What Karate Taught Me About Dramatic Tension

Alan SincicThe following is a guest post by Alan Sincic, whose short story “Congratulations” won third place in Typehouse Literary Magazines 2019 short Story contest, and appeared in Issue 18 of Typehouse.

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I took karate for a year or so in college, and one of the things we learned early on was to be in complete control of our punches and kicks. The goal is to throw a full-power, full-speed punch that stops just short – within millimeters – of that vulnerable point on the body you’ve targeted. At the same time, you’re supposed to picture in your mind’s eye that fist of yours (specifically the ridges of the first two knuckles as they come twisting around with a snap of the wrist) smashing through the target. The idea is to punch, not at the target or on the target, but straight through the target – to shatter the ribs or to break the nose. We practiced on a “mock war-board” – a lightly padded wooden slab, a kind of springboard anchored to the wall with coils to absorb the shock. The board we would strike full-force, over and over again, to toughen up the striking knuckles and to perfect our form. Each blow we’d punctuate with a kee-aaa yell emanating from the solar plexus – a cry designed to focus the full force of one’s energy and, at the same time, to (presumably) unnerve one’s opponent.

When we sparred, however, we were never allowed to engage in full-contact fighting. Aside from the obvious difficulties – one blow, even from a beginner like me, could easily break someone’s nose – the whole point of sparring was to demonstrate, even under pressure, one’s complete mastery of technique. A blow that touched the karate gi or snapped to completion within an inch or so of the face was considered a “hit” and points were awarded. Not unlike fencing, where you don’t have to skewer someone to win the match.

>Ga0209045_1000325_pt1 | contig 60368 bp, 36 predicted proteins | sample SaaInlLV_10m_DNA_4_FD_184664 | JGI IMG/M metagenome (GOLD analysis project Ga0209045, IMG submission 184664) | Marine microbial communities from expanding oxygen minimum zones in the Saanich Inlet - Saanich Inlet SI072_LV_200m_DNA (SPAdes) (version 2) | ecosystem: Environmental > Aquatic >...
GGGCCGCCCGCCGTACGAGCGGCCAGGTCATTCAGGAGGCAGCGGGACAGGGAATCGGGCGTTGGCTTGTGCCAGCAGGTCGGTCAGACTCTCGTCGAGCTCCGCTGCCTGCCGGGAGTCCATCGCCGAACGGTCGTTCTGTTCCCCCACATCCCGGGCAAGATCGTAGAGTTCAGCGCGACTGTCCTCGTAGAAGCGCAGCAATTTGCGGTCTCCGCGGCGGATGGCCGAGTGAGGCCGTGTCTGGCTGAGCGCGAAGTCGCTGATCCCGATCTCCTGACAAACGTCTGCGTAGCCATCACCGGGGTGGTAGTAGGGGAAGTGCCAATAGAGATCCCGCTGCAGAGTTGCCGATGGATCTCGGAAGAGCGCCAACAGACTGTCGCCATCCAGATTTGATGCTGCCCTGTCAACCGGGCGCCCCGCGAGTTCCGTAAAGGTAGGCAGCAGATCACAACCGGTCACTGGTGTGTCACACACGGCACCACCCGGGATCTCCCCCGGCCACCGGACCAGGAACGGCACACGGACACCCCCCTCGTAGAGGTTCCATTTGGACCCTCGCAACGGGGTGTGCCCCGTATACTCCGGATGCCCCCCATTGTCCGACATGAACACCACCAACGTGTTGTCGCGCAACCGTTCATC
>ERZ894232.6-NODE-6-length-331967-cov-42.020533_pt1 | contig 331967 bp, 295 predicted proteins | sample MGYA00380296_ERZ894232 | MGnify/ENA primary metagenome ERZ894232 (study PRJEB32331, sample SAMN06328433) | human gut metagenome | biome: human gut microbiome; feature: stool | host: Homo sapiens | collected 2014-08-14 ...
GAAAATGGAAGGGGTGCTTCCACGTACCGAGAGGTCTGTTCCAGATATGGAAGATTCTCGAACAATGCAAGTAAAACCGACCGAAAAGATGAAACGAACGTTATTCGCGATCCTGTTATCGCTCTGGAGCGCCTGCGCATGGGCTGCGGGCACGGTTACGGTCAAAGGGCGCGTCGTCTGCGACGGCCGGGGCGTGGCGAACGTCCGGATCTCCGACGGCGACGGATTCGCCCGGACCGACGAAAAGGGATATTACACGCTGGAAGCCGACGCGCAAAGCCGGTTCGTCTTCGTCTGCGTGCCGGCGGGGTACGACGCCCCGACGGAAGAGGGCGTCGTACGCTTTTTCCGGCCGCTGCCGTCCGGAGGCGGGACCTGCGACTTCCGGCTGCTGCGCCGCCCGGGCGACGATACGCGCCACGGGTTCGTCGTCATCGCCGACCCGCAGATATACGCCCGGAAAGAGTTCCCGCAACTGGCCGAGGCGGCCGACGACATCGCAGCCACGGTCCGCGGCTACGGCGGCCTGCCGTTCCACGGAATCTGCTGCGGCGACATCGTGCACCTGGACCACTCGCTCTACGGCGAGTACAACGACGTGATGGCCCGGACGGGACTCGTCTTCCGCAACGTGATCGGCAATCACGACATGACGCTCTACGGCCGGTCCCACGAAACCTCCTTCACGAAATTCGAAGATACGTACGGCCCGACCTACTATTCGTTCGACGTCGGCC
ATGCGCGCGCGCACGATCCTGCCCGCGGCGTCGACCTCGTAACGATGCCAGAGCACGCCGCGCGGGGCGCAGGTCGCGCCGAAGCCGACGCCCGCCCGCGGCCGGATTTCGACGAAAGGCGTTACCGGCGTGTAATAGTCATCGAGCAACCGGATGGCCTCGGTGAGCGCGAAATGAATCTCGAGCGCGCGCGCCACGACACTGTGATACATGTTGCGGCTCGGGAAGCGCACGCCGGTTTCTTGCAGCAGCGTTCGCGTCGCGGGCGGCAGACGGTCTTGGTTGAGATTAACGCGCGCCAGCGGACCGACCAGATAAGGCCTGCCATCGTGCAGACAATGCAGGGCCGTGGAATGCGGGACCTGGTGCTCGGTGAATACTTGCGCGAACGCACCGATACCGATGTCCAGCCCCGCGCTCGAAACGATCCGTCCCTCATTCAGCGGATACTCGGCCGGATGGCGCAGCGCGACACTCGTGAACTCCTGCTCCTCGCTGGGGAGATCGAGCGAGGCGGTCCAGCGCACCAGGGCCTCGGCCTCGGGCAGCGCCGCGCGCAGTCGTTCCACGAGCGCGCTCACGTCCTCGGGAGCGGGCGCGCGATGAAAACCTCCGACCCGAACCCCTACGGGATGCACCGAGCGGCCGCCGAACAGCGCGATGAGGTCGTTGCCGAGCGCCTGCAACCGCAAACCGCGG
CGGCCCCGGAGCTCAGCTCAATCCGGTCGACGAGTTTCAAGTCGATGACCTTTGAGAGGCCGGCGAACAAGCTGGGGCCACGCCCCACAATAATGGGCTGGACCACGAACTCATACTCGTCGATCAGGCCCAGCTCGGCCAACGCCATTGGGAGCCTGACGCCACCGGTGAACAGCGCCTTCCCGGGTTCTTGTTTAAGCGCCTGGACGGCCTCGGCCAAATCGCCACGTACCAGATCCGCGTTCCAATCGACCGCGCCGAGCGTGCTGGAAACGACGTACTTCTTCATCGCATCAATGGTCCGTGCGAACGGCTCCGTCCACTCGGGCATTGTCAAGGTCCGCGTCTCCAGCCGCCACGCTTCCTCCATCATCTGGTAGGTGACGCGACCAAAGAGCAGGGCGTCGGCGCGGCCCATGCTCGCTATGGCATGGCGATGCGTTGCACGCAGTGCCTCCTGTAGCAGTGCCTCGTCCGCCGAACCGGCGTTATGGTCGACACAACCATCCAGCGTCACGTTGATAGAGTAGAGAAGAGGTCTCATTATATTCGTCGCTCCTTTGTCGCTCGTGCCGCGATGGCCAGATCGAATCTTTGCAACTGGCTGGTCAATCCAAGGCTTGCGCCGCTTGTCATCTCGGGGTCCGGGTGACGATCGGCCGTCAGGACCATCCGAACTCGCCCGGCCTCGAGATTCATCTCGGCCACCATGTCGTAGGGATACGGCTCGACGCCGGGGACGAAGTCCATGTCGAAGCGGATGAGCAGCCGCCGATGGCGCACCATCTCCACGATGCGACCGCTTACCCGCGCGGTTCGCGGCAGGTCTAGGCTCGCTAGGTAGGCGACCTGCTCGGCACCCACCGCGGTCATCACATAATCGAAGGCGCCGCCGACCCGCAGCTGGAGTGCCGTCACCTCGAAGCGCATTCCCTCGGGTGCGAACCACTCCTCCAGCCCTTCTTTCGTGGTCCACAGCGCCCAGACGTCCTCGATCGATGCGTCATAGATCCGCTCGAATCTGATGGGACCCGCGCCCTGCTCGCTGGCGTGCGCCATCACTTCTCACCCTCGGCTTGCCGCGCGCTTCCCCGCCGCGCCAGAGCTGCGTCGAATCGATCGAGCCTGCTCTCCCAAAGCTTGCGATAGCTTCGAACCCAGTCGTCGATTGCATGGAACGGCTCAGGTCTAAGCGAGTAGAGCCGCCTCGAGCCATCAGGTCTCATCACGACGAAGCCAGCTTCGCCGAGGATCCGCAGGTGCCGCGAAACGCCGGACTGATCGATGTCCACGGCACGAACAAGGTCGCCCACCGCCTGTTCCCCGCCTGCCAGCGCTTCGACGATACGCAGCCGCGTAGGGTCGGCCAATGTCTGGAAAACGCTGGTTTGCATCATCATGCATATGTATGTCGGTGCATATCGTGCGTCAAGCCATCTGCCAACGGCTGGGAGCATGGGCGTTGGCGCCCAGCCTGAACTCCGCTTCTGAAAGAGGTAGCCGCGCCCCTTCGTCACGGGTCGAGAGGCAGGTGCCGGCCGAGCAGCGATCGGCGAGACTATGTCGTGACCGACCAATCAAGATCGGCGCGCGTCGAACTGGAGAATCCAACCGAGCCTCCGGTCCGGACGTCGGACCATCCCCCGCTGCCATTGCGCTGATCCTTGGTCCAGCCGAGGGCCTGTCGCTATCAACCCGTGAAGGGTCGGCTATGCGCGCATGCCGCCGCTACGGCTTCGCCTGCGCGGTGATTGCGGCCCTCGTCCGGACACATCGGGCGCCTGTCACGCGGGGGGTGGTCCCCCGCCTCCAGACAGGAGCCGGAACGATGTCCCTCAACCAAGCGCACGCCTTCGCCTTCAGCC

Okay. So this has what to do with writing? Think of what happens in all those stories that keep us in suspense. Into the recipe they stir:

  1. A character strong enough to bend the course of events, to leave an imprint on the world around him. Before the battle the character – in a display of strength – spars.
  2. A decision of consequence. The character chooses – has it within her power to choose – whether to act or not. The choice matters because the stakes are high.
  3. A character who deliberates, confronts the options, and shares with us the moment of decision.

So here we go. The ingredients gather: the mugger meets the amateur ninja. The hero coils up into his ninja stance… and then pauses. Into the scene we lean. We find ourselves invested in the outcome. What will he do? What will he decide? How long will he hold us here, suspended in the balance?

And so it goes in a million movies and stories and books we’ve read. It’s the unconsummated kiss that ignites our interest, the slugger who sees the opening but stays his hand, the spy with the secret who (almost, but not quite) speaks. Not the bullet in flight but the finger on the trigger; not the leap into the abyss, but the lean out over the edge; not the ka-boom – no, but the tick of the timer.

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A teacher at Valencia College, Alan’s fiction has appeared in New Ohio Review, The Greensboro Review, Hunger Mountain, Big Fiction Magazine, A-3 Press, The Gateway Review, Cobalt, and elsewhere. Short stories of his recently won contests sponsored by The Texas Observer, Driftwood Press, The Prism Review, Westchester Review, and American Writer’s Review. He earned his MFA at Western New England University and Columbia and — back in the day — published a children’s chapter book, Edward Is Only A Fish (Henry Holt) that was reviewed in the New York Times, translated into German, and recently issued in a Kindle edition. For more info, visit alansincic.com.

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